Money in Politics in New York: February 8 Edition


Publicly Financed Elections are Good Business
In an op-ed published Sunday in the Albany Times-Union, co-founder and CEO of the American Sustainable Business Council, David Levine, explains why business owners are so enthusiastic about campaign finance reform. A poll commissioned by the ASBC indicates that business leaders are dissatisfied with the current role that money plays in American politics. Other surveys, such as this one by the Committee on Economic Development demonstrate support for reform is also strong in the business community; 72 percent are in favor of creating a public financing system that would match low-dollar contributions and give average citizens more incentives to contribute to campaigns. Secretive donations to political campaigns and organizations perpetuate perceptions of corruption, eroding the public’s trust in government institutions as is necessary for a functioning market and a participatory democracy. “Underneath the headlines, many business owners still believe that success should come from hard work, safe and quality products, and good customer service—not spending on elections.”

Lobbying Disclosure Reports Available on JCOPE Website
The New York State Joint Commission on Public Ethics has recently implemented the nation’s first system of disclosure of funding sourcesfor specified entities spending in excess of $50,000 per year on lobbying expenditures. The disclosure is a requirement of the Public Integrity Act of 2011, which seeks to end the practice of black box lobbying, whereby expensive lobbying gifts are provided to legislators by unrecognizable and hidden groups. The public will now be better served with information about who is funding the state’s large lobbying campaigns.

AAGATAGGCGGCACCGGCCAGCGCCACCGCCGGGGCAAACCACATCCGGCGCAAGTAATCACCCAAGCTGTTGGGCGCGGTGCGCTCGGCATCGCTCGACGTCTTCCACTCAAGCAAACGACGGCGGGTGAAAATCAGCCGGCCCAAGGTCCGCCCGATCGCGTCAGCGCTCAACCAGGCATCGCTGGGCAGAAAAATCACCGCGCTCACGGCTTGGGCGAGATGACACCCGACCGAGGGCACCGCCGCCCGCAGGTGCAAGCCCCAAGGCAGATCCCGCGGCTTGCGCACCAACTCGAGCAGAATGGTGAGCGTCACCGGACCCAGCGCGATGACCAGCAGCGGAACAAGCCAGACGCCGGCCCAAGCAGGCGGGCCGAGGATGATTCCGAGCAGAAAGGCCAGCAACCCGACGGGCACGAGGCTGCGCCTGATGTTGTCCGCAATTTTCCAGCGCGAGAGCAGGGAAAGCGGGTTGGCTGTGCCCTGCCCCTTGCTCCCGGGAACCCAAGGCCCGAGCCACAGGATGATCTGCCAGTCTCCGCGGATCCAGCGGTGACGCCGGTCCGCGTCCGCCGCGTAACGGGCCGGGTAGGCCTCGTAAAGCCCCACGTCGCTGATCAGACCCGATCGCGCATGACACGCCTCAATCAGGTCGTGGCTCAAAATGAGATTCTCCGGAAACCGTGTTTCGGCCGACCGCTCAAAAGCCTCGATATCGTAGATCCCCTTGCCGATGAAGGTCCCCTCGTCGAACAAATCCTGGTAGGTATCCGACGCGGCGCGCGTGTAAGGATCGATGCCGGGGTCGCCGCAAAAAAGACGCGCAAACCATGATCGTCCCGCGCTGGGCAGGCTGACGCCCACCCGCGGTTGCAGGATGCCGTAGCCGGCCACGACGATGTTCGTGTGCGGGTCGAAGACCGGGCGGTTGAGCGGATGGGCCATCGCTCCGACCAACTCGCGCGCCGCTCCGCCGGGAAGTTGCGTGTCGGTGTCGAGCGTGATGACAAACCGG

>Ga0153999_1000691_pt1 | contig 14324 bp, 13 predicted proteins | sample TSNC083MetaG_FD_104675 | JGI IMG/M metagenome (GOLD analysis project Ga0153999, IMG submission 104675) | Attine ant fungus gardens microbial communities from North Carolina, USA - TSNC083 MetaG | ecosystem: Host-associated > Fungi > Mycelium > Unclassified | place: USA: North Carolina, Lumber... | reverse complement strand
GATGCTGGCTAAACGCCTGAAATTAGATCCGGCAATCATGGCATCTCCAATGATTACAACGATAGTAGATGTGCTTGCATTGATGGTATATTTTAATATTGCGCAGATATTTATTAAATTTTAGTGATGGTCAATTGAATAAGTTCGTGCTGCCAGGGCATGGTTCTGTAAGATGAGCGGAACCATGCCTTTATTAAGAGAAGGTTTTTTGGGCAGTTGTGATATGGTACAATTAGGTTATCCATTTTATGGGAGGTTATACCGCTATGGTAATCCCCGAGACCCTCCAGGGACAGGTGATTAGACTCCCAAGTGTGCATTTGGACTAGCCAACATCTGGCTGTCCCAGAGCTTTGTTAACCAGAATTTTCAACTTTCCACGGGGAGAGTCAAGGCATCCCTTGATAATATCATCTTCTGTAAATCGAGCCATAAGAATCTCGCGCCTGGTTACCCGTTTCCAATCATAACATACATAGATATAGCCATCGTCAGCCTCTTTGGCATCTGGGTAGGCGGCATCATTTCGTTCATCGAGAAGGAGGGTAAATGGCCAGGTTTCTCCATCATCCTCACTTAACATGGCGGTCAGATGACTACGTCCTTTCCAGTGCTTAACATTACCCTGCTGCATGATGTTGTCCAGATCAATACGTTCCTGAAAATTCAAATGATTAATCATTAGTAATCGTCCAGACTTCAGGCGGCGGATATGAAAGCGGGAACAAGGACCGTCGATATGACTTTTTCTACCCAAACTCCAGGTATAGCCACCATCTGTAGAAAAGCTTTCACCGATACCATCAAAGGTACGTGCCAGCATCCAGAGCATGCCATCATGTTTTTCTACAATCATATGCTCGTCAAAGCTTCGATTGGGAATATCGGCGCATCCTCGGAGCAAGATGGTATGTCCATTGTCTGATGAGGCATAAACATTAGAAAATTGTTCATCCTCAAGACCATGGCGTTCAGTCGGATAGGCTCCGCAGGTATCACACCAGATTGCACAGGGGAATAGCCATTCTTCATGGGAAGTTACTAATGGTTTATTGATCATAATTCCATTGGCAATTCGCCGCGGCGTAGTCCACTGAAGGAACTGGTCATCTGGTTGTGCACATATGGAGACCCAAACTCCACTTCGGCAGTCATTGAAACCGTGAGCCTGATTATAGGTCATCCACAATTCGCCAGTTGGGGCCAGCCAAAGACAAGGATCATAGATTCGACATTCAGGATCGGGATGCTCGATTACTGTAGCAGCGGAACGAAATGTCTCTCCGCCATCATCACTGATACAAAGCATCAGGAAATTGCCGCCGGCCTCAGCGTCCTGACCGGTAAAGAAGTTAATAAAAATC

In Passing Campaign Finance Reform, Senator Klein Holds the Key
Senator Jeffrey Klein has been in the news quite often lately over the Independent Democratic Conference’s decision to create a ruling coalition with the Republicans in the New York State Senate. It turns out Klein’s coalition could be instrumental in determining the fate of campaign finance reform in the state. Governor Andrew Cuomo has already committed himself to reform; he proposed that the state adopt a system similar to that of New York City, where small donations are matched with public funds. Although Senator Klein has stated he supports campaign finance reform, he has not yet weighed in on any specific proposals.